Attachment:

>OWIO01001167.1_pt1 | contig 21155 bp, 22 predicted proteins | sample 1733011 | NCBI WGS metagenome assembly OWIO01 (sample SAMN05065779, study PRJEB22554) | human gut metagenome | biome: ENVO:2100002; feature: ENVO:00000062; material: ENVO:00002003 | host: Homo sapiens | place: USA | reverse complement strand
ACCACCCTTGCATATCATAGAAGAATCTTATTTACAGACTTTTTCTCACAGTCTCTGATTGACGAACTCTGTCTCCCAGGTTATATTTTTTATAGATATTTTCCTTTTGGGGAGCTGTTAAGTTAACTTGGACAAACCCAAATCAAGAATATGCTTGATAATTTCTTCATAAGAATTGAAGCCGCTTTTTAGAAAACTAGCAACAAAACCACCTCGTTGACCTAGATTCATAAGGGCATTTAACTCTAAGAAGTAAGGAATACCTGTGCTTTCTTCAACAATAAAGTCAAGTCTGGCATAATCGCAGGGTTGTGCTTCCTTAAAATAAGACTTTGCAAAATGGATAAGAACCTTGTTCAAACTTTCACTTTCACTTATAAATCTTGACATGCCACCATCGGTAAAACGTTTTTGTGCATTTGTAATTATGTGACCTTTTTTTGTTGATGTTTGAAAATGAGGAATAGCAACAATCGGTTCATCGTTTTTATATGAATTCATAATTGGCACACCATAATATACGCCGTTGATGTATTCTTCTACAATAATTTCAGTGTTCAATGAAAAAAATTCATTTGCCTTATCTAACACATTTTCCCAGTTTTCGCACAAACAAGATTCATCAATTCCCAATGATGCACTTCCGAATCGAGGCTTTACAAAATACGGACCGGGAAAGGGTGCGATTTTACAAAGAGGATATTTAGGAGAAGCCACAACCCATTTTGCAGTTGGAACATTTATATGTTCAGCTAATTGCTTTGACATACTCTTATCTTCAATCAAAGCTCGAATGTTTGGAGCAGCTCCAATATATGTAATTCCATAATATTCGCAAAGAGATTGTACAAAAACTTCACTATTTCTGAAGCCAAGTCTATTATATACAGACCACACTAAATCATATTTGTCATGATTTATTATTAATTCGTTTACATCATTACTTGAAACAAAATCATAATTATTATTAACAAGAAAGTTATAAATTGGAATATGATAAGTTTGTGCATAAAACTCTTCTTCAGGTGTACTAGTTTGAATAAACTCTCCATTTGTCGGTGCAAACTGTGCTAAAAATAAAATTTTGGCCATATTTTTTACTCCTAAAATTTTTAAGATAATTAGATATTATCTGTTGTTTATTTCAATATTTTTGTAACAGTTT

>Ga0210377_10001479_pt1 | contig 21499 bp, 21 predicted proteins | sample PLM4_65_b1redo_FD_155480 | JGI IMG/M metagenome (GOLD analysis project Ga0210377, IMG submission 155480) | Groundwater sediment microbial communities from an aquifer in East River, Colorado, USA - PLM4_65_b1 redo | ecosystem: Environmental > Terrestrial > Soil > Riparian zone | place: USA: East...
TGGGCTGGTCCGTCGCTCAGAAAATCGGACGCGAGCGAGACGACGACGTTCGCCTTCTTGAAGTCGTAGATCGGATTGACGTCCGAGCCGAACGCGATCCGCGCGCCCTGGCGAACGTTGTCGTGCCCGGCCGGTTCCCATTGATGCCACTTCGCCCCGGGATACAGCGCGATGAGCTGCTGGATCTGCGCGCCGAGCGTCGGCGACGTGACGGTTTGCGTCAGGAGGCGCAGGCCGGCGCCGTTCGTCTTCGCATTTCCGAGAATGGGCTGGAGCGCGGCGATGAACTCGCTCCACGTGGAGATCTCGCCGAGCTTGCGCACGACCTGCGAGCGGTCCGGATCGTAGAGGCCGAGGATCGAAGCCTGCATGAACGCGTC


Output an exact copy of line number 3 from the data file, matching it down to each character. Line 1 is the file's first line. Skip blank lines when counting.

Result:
>Ga0210377_10001479_pt1 | contig 21499 bp, 21 predicted proteins | sample PLM4_65_b1redo_FD_155480 | JGI IMG/M metagenome (GOLD analysis project Ga0210377, IMG submission 155480) | Groundwater sediment microbial communities from an aquifer in East River, Colorado, USA - PLM4_65_b1 redo | ecosystem: Environmental > Terrestrial > Soil > Riparian zone | place: USA: East...